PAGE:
Determining your brand comes first. Write down a few adjectives to that you want your brand to emote. You can use these words to help determine your client experience and guide your processes. How do you want people to think and feel about you and your brand? Put yourself in your clients’ shoes and ask yourself how you want to be treated. Hint: your client experience isn’t just about a gift. Don’t give gifts just to give them. If it doesn’t enhance your brand or your client, then it could be hurting your client experience.

What makes a great client experience?

Anytime you interact with them, you are participating in the client experience. From the first response to their inquiry the tone will be set for the rest of the relationship. Again, this goes back to putting yourself in their shoes. Add some personality to your emails, even if they are auto-responses! But remember personalization is better than automation. What are little things you’ve experienced from other businesses that have stood out to you and made an impression? Give your clients something unexpected and it will be what will set you apart from your competitors.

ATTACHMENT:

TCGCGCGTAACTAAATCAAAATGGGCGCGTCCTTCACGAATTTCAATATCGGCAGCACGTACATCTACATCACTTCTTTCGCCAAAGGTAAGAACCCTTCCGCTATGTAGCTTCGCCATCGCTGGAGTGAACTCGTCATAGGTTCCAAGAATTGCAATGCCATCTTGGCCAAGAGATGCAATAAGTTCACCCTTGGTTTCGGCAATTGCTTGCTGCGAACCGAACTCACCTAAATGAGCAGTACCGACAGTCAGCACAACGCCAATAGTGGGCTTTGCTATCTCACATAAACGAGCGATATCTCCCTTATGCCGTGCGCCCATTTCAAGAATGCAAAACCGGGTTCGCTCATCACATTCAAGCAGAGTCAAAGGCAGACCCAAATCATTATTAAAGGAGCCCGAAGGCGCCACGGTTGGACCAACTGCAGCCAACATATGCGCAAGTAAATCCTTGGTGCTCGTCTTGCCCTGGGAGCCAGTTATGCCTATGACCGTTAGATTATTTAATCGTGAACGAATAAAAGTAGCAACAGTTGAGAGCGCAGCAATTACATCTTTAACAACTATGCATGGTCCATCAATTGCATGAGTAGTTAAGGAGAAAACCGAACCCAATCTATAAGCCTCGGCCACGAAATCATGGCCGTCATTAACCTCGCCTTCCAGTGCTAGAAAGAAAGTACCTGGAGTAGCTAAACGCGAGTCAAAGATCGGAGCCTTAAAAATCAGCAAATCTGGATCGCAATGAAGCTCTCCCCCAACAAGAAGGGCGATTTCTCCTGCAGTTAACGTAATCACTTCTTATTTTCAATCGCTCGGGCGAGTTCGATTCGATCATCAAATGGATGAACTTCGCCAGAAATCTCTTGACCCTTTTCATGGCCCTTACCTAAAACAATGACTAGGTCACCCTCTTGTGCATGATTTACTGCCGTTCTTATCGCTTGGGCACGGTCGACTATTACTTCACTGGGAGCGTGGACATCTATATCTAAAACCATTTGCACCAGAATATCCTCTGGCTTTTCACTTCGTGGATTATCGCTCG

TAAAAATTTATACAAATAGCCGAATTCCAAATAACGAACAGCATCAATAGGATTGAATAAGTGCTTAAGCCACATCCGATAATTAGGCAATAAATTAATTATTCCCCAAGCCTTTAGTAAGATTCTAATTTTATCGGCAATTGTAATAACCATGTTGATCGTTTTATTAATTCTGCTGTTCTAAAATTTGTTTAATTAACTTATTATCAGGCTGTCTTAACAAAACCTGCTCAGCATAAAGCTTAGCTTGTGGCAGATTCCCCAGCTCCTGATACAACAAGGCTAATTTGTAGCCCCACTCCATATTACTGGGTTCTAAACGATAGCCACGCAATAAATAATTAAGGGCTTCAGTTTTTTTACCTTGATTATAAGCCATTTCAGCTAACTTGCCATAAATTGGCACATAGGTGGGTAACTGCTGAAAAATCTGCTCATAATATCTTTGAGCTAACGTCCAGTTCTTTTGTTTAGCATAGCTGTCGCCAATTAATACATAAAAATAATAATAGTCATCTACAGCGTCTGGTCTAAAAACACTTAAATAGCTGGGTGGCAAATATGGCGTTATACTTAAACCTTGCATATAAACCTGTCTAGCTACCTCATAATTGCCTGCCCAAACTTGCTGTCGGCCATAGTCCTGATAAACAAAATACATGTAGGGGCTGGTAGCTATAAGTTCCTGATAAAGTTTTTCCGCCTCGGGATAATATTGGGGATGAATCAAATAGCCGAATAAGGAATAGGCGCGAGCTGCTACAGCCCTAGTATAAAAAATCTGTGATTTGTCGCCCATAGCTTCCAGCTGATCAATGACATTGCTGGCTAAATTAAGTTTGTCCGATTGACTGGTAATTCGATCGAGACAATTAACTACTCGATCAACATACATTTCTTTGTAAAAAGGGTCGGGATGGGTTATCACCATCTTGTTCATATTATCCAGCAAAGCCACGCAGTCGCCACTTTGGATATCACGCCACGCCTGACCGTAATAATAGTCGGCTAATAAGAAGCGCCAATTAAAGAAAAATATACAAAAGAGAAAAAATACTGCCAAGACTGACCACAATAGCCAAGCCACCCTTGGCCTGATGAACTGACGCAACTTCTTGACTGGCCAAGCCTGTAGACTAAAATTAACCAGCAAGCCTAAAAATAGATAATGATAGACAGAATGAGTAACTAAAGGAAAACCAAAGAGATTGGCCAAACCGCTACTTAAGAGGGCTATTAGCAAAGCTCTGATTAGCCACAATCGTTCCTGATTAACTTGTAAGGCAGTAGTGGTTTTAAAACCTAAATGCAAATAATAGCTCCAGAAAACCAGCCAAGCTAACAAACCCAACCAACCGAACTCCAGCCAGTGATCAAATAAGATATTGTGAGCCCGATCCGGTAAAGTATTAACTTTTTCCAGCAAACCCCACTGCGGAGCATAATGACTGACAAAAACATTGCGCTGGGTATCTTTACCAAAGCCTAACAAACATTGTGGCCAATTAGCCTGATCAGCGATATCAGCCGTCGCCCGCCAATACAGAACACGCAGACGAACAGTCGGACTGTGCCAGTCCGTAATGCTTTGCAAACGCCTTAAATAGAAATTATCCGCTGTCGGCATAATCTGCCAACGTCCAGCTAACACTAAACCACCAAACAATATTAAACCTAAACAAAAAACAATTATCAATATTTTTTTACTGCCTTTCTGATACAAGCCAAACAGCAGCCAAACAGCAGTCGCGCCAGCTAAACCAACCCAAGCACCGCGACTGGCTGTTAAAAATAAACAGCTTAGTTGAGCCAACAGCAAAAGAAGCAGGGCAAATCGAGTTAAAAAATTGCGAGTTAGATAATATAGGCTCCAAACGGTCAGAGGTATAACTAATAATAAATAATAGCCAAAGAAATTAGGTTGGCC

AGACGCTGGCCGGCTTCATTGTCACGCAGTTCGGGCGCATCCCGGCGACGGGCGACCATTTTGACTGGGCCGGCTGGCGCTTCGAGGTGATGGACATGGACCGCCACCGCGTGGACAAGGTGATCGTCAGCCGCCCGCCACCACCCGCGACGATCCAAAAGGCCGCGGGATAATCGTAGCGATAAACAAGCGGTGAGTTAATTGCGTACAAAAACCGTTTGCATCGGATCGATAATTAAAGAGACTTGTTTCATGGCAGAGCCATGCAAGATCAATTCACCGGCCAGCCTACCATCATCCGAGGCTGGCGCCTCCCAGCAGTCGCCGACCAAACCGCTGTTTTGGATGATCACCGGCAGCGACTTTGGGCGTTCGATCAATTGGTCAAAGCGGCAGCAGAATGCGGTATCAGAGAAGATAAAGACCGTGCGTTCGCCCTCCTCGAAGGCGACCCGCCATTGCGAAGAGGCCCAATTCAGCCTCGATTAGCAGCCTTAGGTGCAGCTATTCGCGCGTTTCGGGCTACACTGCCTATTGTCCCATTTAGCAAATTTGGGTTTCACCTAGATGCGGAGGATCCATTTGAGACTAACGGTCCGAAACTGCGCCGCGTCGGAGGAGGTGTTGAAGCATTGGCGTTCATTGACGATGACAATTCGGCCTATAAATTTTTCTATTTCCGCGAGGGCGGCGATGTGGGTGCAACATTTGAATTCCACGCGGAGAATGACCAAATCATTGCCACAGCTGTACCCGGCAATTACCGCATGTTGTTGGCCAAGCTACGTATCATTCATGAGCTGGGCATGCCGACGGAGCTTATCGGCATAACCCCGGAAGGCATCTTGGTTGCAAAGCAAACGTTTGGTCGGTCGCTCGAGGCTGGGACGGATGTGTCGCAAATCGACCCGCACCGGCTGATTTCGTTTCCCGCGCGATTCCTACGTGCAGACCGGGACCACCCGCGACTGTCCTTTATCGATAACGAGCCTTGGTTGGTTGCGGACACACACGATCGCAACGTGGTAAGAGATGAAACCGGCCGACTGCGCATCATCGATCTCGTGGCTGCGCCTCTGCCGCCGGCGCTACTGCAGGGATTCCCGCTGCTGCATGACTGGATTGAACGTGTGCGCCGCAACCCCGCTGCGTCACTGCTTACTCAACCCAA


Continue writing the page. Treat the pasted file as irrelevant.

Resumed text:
Remain consistent

If you say you are going to do something, do it. Don't let there be a disconnect between your words and your actions. Again, this could be something that hurts your client experience rather than enhancing it. 

Your brand grows as you grow

When you're first starting out, you may not have systems and steps in place to ensure you have great client experience. But as your business grows, don't overlook areas you can grow for your clients as well. Don't let your clients fall behind while you're growing. Continue to build your foundation as your business grows. And it is okay to change things up as you continue moving forward.